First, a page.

- Eli Lilly and partner Boehringer Ingelheim on Wednesday said the Food and Drug Administration has approved their diabetes drug Jardiance to treat patients with a specific type of heart failure.
- Doctors can now prescribe the medication for heart failure patients with reduced ejection fraction, which happens when an enlarged heart muscle fails to contract properly and pumps less blood than needed into the body. It's a common form of heart failure, which overall affects more than 6 million Americans, according to the Centers for Disease Control and Prevention.
- The FDA cleared the new use based on the companies' EMPEROR-Reduced study, which found treatment with Jardiance reduced the risk of cardiovascular death and hospitalization by 25% compared with a placebo. Researchers included patients with and without Type 2 diabetes and saw benefits for both groups.
The expanded approval offers a significant boost for Jardiance, sales of which are already on track to top $1 billion this year. In the second quarter, revenue from the drug jumped 36% to about $357 million.
Lilly and Boehringer next have their eyes on approval for heart failure patients with preserved ejection fraction. The harder-to-treat condition occurs when the left ventricle can't properly relax, resulting in the heart being unable to fill with enough blood to pump out to the body even though it's still contracting normally.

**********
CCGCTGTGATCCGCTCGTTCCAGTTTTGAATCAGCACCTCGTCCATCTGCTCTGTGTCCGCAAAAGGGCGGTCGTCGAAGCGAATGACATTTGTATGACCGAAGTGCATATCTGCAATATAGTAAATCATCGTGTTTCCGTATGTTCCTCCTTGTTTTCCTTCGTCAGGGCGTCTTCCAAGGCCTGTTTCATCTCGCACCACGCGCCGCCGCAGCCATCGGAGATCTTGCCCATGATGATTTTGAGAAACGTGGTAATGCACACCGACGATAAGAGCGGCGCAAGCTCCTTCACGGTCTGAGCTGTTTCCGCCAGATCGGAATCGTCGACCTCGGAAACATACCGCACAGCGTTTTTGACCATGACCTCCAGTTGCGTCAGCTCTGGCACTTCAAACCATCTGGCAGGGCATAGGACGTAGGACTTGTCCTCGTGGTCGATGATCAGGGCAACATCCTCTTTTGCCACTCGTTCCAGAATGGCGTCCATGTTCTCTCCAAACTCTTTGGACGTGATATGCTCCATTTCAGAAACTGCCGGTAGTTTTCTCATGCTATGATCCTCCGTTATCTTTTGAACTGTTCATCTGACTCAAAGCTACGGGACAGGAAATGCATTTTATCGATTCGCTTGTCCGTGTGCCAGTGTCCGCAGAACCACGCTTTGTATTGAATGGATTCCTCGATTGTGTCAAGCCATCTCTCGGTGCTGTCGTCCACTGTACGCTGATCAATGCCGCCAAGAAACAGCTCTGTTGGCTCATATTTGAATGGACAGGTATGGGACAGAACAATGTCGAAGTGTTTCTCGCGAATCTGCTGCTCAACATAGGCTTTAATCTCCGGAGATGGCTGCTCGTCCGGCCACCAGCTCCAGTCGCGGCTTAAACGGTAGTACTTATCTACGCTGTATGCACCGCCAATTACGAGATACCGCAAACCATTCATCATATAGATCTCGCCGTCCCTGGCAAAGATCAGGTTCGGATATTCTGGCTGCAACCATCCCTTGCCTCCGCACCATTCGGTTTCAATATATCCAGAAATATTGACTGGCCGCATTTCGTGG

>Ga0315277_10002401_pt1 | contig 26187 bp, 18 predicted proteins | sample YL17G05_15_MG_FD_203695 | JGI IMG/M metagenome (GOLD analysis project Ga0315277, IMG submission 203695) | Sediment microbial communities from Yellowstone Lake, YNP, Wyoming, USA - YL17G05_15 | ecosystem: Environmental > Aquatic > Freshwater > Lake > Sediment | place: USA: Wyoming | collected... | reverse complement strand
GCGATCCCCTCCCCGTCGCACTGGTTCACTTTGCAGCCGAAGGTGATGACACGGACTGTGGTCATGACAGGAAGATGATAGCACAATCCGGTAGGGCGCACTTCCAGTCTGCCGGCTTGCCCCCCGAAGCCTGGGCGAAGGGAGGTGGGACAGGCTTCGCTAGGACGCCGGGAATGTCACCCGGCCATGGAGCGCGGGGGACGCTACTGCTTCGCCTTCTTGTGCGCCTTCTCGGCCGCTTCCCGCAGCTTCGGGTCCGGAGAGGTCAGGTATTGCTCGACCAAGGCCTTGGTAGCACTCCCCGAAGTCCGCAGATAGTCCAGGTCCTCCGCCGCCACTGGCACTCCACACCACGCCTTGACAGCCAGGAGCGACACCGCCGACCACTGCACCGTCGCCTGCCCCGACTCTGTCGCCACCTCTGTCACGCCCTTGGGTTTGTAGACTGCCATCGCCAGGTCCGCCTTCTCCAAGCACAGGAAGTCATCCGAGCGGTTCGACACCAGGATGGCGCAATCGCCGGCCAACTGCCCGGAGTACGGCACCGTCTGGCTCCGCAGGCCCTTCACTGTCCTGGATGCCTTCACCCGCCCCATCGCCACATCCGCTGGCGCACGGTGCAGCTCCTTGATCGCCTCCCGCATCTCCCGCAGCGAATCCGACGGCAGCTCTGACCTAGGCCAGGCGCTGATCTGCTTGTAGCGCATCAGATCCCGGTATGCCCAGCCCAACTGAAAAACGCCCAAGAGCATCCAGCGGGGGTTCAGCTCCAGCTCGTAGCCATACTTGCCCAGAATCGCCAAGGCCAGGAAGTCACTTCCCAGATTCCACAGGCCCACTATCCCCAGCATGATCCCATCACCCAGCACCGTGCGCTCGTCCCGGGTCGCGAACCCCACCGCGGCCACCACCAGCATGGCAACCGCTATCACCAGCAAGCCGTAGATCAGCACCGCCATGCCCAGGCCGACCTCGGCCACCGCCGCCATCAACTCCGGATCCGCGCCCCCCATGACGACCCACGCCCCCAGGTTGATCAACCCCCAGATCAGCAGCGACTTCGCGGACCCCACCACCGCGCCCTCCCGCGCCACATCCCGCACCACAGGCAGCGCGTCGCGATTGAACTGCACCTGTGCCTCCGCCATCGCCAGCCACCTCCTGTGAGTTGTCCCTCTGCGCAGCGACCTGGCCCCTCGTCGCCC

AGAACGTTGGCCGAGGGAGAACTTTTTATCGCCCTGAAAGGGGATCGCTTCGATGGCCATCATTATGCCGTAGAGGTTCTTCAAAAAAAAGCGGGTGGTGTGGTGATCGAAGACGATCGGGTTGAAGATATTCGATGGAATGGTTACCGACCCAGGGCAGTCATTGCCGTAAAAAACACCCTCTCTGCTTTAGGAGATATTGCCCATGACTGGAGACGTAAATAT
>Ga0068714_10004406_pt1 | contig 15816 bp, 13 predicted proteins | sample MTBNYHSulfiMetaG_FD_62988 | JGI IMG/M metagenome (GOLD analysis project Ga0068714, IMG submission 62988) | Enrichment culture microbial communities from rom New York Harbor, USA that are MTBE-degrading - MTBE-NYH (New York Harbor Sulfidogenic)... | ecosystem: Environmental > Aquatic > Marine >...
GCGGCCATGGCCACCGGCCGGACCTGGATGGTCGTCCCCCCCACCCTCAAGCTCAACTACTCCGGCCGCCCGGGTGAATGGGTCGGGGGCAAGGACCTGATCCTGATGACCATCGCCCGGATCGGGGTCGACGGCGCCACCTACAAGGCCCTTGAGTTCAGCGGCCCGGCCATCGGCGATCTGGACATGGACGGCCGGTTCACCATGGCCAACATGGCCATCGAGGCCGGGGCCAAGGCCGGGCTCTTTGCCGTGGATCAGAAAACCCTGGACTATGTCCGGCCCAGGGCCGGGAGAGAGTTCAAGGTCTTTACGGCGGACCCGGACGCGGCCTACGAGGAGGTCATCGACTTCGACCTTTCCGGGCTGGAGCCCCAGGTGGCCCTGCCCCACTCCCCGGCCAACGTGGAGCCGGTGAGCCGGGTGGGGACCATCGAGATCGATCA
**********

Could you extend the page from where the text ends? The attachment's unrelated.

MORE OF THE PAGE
Jardiance is the first medicine shown to reduce cardiovascular death and hospitalization for preserved ejection fraction patients in a late-stage study, according to Lilly. The company announced positive results from the trial in July, saying Jardiance showed a significant benefit, but didn't give details. Researchers plan to present results at the European Society of Cardiology meeting later this month.
If the detailed data are as promising as Lilly claims, Jardiance could become a widely used treatment for heart failure. Until an approval for Novartis' Entresto in February, no drug was cleared for both reduced and preserved ejection fraction patients. Novartis won approval despite a trial that failed to meet its primary goal of significantly reducing heart failure hospitalizations and deaths.
Meanwhile, AstraZeneca is on the same path as Lilly and Boehringer, testing its diabetes drug Farxiga in patients with preserved ejection fraction. That study is due to finish in January. The British drugmaker won an approval for Farxiga in reduced ejection fraction patients last May.